By Bruce Johnstone
Every time you write a proposal, sales letter, advertising copy or any writing that seeks to influence people, your objective is to persuade. Making an effort to write more persuasively can boost the response rate from your advertising and pitches, and produce an immediate effect on sales and profits.
Here are seven keys to making your writing more persuasive:
1. Clarity. Make your offer simple, clear and easy to understand. We cannot agree to something when we do not understand what the offer is.
2. Completeness. Provide all the information we need to take action. If we remain unsure about some aspect of your offer, we remain un-persuaded.
3. Consistency. It is important to present a message that is consistent with the other messages your organisation communicates. Especially the values associated with your brand. Your message will not be persuasive if it jars with your organisation’s other messages.
4. Reciprocity. The law of reciprocity means that when you give something, people feel compelled to give you something in return. Providing something for free, such as good useful information, makes people more likely to want to do business with you.
5. Social Validation. If we see other people doing something we are more likely to follow along. Especially if they are people we know. This is what makes referrals from people we know, and celebrity endorsements, so powerful.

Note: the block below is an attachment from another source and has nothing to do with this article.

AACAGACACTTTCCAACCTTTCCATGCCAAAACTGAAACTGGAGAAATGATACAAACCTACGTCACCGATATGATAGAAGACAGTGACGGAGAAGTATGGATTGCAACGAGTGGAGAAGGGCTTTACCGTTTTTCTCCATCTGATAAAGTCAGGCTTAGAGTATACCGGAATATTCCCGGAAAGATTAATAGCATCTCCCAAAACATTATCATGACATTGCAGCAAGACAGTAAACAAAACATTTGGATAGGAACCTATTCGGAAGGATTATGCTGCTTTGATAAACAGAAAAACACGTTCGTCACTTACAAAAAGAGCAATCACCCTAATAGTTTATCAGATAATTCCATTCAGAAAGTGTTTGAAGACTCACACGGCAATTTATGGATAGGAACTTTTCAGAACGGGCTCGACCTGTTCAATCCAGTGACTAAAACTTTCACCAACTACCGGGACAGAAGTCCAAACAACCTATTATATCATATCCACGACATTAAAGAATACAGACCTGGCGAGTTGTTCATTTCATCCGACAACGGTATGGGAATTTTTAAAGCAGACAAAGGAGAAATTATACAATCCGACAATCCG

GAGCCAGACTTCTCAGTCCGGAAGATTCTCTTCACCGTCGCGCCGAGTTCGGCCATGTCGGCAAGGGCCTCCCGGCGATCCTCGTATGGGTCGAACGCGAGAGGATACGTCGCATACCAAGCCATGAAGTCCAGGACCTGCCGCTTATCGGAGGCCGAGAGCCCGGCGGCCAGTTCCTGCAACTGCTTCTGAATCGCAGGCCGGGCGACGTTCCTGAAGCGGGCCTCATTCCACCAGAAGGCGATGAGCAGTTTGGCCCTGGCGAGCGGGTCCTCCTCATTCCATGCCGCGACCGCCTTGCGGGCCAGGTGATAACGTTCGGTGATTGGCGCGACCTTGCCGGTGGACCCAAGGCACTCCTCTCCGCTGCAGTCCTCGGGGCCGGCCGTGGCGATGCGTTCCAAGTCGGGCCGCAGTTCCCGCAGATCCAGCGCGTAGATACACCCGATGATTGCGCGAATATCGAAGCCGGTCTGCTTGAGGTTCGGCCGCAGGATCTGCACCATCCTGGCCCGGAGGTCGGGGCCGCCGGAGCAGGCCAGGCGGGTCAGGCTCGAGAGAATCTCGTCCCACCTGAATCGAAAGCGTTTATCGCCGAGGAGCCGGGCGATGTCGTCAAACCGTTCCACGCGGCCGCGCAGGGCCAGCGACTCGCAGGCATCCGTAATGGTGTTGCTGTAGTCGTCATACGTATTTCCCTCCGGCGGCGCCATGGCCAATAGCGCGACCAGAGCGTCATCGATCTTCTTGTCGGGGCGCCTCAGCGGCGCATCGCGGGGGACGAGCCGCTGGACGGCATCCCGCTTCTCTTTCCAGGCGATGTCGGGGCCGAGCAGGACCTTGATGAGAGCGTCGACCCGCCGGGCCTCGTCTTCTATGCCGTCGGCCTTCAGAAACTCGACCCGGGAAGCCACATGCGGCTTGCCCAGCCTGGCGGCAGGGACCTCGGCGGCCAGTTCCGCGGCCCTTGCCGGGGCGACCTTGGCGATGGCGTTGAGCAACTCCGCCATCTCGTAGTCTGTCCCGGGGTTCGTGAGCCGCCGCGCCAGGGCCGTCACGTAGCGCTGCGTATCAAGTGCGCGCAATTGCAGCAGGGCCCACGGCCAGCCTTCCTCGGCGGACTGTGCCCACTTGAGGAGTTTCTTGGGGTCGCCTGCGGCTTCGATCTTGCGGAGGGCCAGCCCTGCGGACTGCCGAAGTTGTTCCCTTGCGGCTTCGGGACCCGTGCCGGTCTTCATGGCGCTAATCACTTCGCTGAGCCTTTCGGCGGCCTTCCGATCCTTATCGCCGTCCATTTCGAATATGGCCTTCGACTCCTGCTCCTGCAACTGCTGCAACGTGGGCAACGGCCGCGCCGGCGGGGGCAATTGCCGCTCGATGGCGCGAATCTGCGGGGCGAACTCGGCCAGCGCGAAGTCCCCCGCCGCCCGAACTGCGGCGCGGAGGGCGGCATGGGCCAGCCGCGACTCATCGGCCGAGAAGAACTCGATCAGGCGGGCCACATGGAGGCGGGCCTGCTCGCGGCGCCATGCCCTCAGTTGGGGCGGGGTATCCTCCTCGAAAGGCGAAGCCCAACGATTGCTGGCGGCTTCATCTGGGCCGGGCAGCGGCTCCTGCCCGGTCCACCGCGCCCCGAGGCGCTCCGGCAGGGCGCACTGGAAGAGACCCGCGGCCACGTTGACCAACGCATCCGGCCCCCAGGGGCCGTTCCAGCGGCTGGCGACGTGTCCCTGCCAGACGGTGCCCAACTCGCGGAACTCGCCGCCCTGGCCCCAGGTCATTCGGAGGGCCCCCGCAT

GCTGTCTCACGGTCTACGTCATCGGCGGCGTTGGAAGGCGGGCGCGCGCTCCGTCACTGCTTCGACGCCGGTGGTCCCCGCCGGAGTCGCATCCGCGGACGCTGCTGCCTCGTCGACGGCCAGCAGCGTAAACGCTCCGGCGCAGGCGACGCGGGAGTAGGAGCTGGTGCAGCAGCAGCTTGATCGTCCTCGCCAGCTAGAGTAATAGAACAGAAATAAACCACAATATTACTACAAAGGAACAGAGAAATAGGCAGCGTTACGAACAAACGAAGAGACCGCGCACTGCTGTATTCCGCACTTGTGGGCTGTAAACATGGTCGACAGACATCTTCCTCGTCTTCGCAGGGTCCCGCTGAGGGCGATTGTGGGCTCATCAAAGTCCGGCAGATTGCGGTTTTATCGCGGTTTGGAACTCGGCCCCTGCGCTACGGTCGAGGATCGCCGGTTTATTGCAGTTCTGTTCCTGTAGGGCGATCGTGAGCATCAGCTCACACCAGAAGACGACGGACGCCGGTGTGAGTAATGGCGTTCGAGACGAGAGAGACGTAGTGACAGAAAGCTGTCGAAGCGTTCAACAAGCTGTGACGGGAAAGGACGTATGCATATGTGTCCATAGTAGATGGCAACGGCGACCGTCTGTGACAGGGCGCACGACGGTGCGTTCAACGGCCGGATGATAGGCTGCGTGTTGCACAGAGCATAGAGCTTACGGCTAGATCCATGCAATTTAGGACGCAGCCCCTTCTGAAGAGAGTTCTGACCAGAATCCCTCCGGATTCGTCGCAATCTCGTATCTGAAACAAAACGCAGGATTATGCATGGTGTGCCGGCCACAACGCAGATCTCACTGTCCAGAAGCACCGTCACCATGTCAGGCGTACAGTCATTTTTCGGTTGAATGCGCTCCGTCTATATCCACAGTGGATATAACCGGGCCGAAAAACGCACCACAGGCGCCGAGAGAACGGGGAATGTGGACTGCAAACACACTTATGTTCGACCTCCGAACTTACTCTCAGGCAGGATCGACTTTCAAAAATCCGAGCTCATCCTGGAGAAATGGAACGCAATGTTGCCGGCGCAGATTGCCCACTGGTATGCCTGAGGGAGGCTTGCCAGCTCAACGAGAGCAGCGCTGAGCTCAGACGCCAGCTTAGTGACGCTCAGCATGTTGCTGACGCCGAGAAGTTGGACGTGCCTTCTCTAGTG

6. Likeability. People like to do business with people they like. Writing in a friendly likeable tone is much more persuasive that writing in a hectoring or badgering tone.
7. Authority. You can establish your authority as an expert by mentioning your relevant credentials, experience and qualifications. Establish the authority of your organisation though its certifications and track record, and the skills, qualifications and experience of your team.
8. Scarcity. Create a sense of urgency for your reader to act. This might be a special offer involving limited quantity or limited time. This gives us a reason to take action now.
Dr Bruce Johnstone is a director of the Business Growth and Development Programme at Cranfield School of Management. He can be reached on firstname.lastname@example.org
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